Despite his instruction to Australian troops to stay at their posts, General Bennett and two of his staff officers escaped, controversially, from Singapore on the night of the surrender and eventually reached Australia.
The following story is from Terry Sweetman, writing in the Sunday Mail (Qld) and was published on 12th February 2017.
"The 8th Division, 2nd Australian Imperial Force, has been part of my life for as long as I can remember.My grandfather was an infantryman in the 2/18th Battalion, his brother was a driver in a motor transport company, my boss in the army was a gunner in the 2/15th Field Regiment and, until quite recently, I had a neighbour who was a gunner in the 2/10th Field Regiment.
Grandfather died at Sandakan, his brother had an ulcerated leg amputated on the Thai-Burma Railway, my neighbour toiled on the same cruel task, and my CO languished in Changi, where he saw men “turn their faces to the wall and die’’.
In and out of my young life wandered scores of 8th Division men, as old mates of grandfather or his brother, or as members of prisoner of war associations.
I guess they chose their lot when they enlisted, doubtless exchanging the army taunt: “If you can’t take a joke, you shouldn’t have joined.’’
But their fates were sealed when, 75 years ago on Wednesday, Singapore surrendered and they fell into Japanese hands. Plenty of their mates had died before that bitter day as the division fought a rearguard action down the Malayan peninsula and vainly tried to stem the Japanese tide washing on to the shores of Singapore.
It is sometimes forgotten that the Australian forces suffered 1789 dead and 1306 wounded in the campaign, hardly the walkover often portrayed. In the time frame, they were casualty rates that were well comparable with the slaughter of the Great War.
But when surrender brought that killing to an end, 22,376 Australians went into captivity. Most of them (14,972) were in Singapore, but others included 2736 in Java, 1137 in Timor, 1075 in Ambon and 1049 in New Britain. Most were from the 8th, but often neglected were the men of a brigade of the 7th Division, sundry other soldiers, survivors of HMAS Perth, nurses and RAAF men who were left flightless.
By war’s end they were scattered from Singapore to Johore, from Myanmar to Thailand, from Indo-China to Java, from Japan to Korea and Manchuria, from Borneo to Bali.
Of those 22,376 men and women, 8031 did not survive captivity. They died of neglect, disease, massacre, in death marches, and from sadistic brutality. In the Great War our 1st Division lost 15,000 of the 80,000 who served in its ranks.
Compared with the number who served, the 8th suffered even more grievously. But sheer numbers are the stuff of generals and statisticians. The fall of Singapore, the capture of our men and women, and their suffering was one of the most significant events in our, then short, history. It was an event as important to our national story as Gallipoli, the other great defeat.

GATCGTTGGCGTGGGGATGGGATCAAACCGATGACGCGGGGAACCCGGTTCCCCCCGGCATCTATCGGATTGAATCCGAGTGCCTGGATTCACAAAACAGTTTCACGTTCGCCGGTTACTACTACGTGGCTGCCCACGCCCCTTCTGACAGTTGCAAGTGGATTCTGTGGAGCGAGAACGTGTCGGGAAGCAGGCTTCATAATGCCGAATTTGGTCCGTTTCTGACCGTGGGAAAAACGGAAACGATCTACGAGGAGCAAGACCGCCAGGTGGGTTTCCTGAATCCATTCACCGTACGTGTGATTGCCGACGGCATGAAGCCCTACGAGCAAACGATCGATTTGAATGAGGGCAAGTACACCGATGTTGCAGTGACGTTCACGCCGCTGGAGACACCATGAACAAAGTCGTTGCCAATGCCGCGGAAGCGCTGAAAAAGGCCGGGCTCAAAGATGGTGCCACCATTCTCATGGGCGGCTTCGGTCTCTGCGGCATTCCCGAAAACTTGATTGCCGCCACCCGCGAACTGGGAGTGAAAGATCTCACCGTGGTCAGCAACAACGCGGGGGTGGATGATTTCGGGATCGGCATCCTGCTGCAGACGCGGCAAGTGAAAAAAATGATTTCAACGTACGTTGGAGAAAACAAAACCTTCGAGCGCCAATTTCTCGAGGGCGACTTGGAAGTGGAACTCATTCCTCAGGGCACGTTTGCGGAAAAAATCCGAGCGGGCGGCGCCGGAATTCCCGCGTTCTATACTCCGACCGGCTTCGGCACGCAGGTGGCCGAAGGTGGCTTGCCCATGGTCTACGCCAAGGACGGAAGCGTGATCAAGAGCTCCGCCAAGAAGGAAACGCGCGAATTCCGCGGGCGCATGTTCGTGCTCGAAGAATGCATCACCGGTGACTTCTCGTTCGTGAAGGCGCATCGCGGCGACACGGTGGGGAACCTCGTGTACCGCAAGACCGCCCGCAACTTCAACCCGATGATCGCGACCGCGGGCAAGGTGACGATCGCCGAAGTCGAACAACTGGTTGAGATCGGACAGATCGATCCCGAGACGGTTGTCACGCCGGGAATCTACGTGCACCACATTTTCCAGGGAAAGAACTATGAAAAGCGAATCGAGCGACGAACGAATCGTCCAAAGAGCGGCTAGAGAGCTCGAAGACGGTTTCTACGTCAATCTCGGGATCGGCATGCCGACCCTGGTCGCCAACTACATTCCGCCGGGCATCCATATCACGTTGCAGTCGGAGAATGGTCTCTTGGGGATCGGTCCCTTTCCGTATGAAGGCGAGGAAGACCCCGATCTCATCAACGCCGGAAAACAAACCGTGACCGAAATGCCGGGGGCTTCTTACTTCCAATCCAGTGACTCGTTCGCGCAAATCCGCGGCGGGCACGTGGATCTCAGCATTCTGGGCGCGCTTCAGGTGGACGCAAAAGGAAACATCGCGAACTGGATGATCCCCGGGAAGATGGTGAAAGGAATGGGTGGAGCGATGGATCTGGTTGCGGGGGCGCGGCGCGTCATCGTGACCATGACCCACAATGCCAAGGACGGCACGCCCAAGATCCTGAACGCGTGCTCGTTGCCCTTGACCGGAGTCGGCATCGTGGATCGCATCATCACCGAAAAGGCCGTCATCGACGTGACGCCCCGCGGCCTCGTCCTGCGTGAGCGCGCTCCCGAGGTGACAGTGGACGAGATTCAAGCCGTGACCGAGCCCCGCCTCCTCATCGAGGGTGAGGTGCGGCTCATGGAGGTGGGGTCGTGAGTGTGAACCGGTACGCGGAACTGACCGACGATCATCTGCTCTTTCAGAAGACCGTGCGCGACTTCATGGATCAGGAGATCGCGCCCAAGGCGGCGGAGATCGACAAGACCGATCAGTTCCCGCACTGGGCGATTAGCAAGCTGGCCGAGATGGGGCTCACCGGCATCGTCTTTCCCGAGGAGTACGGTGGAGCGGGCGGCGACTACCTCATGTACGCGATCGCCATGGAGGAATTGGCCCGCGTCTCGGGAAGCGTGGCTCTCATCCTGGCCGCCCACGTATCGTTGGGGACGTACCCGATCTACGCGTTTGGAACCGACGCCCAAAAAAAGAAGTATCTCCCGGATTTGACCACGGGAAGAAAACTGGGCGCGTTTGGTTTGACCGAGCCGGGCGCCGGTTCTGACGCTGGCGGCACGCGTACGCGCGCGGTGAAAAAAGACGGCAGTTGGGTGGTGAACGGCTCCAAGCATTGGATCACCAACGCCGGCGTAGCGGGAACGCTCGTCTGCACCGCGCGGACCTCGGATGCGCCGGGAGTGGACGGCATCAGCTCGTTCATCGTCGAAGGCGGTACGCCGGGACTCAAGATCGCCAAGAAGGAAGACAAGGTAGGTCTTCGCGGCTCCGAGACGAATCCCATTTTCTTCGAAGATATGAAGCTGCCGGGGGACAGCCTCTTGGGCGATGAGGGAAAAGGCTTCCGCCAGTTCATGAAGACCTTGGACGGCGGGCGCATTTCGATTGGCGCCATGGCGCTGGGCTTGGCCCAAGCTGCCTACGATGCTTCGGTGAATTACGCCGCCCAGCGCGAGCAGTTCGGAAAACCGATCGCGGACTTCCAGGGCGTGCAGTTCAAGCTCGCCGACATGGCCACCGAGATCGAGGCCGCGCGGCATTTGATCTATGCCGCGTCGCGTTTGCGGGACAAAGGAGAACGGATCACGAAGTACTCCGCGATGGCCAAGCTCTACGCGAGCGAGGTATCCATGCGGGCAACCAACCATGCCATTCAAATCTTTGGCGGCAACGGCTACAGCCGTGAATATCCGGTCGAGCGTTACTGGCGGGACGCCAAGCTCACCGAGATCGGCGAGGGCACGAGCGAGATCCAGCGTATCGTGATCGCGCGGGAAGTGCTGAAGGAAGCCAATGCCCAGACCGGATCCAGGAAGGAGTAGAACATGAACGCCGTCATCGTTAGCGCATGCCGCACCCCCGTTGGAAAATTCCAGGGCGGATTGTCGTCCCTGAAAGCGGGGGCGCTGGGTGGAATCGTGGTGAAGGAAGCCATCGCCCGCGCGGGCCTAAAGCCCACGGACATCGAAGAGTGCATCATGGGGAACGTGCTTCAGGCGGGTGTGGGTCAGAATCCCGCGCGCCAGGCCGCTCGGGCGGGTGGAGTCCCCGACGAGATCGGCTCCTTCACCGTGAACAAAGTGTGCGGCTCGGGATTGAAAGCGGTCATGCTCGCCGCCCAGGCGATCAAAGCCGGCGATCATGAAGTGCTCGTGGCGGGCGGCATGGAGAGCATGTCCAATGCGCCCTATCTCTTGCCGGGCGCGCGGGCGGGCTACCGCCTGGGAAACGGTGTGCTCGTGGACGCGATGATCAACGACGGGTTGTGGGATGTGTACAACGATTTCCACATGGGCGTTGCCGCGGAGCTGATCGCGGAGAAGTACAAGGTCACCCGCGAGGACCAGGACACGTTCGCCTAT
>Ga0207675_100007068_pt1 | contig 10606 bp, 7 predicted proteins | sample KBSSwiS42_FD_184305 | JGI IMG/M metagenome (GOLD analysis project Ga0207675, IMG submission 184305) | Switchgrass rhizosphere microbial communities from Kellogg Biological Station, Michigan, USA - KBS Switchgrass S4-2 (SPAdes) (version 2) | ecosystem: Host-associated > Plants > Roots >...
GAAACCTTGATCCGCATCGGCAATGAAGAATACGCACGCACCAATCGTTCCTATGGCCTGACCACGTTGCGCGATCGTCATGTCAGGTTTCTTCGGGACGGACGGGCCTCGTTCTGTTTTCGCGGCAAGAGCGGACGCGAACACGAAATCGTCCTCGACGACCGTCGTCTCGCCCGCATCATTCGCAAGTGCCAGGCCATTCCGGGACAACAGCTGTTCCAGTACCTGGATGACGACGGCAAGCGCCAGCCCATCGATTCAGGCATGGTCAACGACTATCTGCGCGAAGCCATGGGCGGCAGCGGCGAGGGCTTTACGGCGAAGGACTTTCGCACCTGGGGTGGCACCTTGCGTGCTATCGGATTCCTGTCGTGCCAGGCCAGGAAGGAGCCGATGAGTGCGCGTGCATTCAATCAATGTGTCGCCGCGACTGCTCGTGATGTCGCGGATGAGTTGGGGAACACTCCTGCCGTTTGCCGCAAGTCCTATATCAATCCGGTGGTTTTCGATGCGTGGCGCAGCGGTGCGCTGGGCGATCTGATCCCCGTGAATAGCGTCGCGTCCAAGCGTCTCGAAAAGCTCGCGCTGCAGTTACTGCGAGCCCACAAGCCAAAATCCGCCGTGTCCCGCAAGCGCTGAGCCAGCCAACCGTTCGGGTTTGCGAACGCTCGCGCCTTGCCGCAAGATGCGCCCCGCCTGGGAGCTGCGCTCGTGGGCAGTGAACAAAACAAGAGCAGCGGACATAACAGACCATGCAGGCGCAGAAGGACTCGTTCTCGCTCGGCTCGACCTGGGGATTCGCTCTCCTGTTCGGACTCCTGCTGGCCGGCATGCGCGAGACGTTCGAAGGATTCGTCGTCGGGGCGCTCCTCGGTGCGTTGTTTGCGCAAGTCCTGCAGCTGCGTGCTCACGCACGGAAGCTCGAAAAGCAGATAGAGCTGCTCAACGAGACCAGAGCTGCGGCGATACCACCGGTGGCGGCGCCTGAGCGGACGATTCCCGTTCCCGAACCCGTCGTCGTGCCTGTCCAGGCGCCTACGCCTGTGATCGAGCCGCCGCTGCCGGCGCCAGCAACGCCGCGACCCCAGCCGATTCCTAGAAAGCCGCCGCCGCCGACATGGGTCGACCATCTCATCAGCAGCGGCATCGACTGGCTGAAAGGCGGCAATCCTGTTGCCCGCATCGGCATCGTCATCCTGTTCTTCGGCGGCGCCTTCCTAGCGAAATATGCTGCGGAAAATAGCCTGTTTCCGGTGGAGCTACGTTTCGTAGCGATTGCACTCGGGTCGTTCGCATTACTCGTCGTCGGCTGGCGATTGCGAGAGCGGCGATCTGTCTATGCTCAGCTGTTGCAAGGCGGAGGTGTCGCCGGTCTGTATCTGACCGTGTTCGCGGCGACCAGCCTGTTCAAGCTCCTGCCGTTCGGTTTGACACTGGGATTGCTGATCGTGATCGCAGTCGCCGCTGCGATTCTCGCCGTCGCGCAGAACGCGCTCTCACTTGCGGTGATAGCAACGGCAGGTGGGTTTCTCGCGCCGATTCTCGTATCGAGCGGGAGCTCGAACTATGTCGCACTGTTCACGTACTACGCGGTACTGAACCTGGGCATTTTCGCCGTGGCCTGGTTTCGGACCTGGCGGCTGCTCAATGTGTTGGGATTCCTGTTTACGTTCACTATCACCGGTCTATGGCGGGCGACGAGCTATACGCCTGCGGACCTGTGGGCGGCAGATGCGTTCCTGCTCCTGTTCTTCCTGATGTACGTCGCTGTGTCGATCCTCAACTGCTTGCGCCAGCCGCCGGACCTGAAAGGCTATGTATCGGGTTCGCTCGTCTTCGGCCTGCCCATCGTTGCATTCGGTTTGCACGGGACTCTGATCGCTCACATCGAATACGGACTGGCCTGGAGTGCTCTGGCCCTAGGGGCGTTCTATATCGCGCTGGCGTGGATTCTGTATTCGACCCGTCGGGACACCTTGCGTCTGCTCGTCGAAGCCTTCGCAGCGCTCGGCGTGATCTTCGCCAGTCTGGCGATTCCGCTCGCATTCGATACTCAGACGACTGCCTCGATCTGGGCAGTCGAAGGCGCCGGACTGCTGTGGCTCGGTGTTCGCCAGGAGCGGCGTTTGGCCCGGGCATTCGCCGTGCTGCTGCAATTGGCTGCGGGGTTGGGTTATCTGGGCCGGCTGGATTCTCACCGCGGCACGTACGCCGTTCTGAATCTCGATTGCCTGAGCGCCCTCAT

Yet, this anniversary was almost forgotten by everyone except the precious few remaining survivors and their families. The anniversary was to be shamefully low-key as a consequence of a government decision to impose a 70-year cut off on overseas commemorative services.
Happily, outrage from survivors’ families and, I am proud to say, a kick in the ribs from this column got some action from the bureaucracy. It took until the end of January for our High Commission to announce there will be a combined Commonwealth service at Singapore’s Kranji war ceremony on Wednesday.
A loyal band of survivors and their families will be there and scattered around Australia for what will probably be the last significant anniversary of this great tragedy. In case anyone pretends this was always the plan, as late as last week the Singapore ceremony still didn’t rate a mention on Veterans’ Affairs’ list of commemorations.
The fall of Singapore was a time of awakening that shaped our history, and it continues to shape it today. We struggled to understand then (“Singapore surrender a disgrace”, read one headline just days after the fall), and we struggled to understand later as men brought their nightmares home.
Except for a dwindling band of survivors, nobody can understand the true horrors of slave labour, starvation, degradation and brutality. However, those who returned helped us better understand the real nature of war and to mature as a nation.
It was said that in the prison camps, no man died alone. That, simple fact is worth remembering on Wednesday."
For more information on the fall of Singapore, see the following websites:
DVA - Ballarat Commemoration Details
Dr Chris Coulthard-Clark 2002 Address - Remembering 1942: The Fall of Singapore
Battle of Singapore - wikipedia
History Learning Site UK
Source: Australia's War 1939-45 - www.ww2australia.gov.au
Lest we forget
Lemnos Gallipoli Commemorative Committee